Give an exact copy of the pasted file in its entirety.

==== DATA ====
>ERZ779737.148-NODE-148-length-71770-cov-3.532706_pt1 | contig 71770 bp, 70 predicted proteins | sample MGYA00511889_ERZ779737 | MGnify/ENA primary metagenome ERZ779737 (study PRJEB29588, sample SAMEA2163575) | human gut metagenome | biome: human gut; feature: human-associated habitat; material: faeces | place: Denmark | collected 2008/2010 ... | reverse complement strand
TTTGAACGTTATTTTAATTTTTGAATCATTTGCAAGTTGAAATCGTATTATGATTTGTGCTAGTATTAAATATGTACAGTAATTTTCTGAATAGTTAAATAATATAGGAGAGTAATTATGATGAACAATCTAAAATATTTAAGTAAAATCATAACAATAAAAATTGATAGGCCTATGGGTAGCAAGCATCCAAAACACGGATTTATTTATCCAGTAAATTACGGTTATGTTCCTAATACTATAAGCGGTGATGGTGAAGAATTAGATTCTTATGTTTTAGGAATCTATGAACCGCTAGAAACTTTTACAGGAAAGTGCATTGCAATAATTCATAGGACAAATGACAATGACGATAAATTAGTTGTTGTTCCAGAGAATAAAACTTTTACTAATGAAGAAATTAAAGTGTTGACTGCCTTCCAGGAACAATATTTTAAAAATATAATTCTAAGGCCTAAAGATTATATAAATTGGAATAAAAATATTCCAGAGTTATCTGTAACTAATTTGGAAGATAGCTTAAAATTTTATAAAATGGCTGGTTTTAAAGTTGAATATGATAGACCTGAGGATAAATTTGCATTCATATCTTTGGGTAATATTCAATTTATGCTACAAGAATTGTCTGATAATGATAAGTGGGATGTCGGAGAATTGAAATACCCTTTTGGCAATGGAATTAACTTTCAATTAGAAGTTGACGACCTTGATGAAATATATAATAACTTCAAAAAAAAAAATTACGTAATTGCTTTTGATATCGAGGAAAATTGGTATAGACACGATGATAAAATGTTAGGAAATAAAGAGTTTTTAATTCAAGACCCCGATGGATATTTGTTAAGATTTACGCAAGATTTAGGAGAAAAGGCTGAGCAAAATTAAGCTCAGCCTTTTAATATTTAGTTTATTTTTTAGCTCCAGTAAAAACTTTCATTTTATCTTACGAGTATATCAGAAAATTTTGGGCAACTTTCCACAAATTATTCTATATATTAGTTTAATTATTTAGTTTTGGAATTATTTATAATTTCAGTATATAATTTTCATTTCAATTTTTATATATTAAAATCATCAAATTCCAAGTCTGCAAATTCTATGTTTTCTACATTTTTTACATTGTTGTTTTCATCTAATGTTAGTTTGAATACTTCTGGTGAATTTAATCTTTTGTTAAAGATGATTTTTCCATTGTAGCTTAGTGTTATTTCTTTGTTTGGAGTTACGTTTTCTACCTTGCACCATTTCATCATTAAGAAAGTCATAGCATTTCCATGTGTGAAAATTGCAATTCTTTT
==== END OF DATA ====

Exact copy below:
>ERZ779737.148-NODE-148-length-71770-cov-3.532706_pt1 | contig 71770 bp, 70 predicted proteins | sample MGYA00511889_ERZ779737 | MGnify/ENA primary metagenome ERZ779737 (study PRJEB29588, sample SAMEA2163575) | human gut metagenome | biome: human gut; feature: human-associated habitat; material: faeces | place: Denmark | collected 2008/2010 ... | reverse complement strand
TTTGAACGTTATTTTAATTTTTGAATCATTTGCAAGTTGAAATCGTATTATGATTTGTGCTAGTATTAAATATGTACAGTAATTTTCTGAATAGTTAAATAATATAGGAGAGTAATTATGATGAACAATCTAAAATATTTAAGTAAAATCATAACAATAAAAATTGATAGGCCTATGGGTAGCAAGCATCCAAAACACGGATTTATTTATCCAGTAAATTACGGTTATGTTCCTAATACTATAAGCGGTGATGGTGAAGAATTAGATTCTTATGTTTTAGGAATCTATGAACCGCTAGAAACTTTTACAGGAAAGTGCATTGCAATAATTCATAGGACAAATGACAATGACGATAAATTAGTTGTTGTTCCAGAGAATAAAACTTTTACTAATGAAGAAATTAAAGTGTTGACTGCCTTCCAGGAACAATATTTTAAAAATATAATTCTAAGGCCTAAAGATTATATAAATTGGAATAAAAATATTCCAGAGTTATCTGTAACTAATTTGGAAGATAGCTTAAAATTTTATAAAATGGCTGGTTTTAAAGTTGAATATGATAGACCTGAGGATAAATTTGCATTCATATCTTTGGGTAATATTCAATTTATGCTACAAGAATTGTCTGATAATGATAAGTGGGATGTCGGAGAATTGAAATACCCTTTTGGCAATGGAATTAACTTTCAATTAGAAGTTGACGACCTTGATGAAATATATAATAACTTCAAAAAAAAAAATTACGTAATTGCTTTTGATATCGAGGAAAATTGGTATAGACACGATGATAAAATGTTAGGAAATAAAGAGTTTTTAATTCAAGACCCCGATGGATATTTGTTAAGATTTACGCAAGATTTAGGAGAAAAGGCTGAGCAAAATTAAGCTCAGCCTTTTAATATTTAGTTTATTTTTTAGCTCCAGTAAAAACTTTCATTTTATCTTACGAGTATATCAGAAAATTTTGGGCAACTTTCCACAAATTATTCTATATATTAGTTTAATTATTTAGTTTTGGAATTATTTATAATTTCAGTATATAATTTTCATTTCAATTTTTATATATTAAAATCATCAAATTCCAAGTCTGCAAATTCTATGTTTTCTACATTTTTTACATTGTTGTTTTCATCTAATGTTAGTTTGAATACTTCTGGTGAATTTAATCTTTTGTTAAAGATGATTTTTCCATTGTAGCTTAGTGTTATTTCTTTGTTTGGAGTTACGTTTTCTACCTTGCACCATTTCATCATTAAGAAAGTCATAGCATTTCCATGTGTGAAAATTGCAATTCTTTT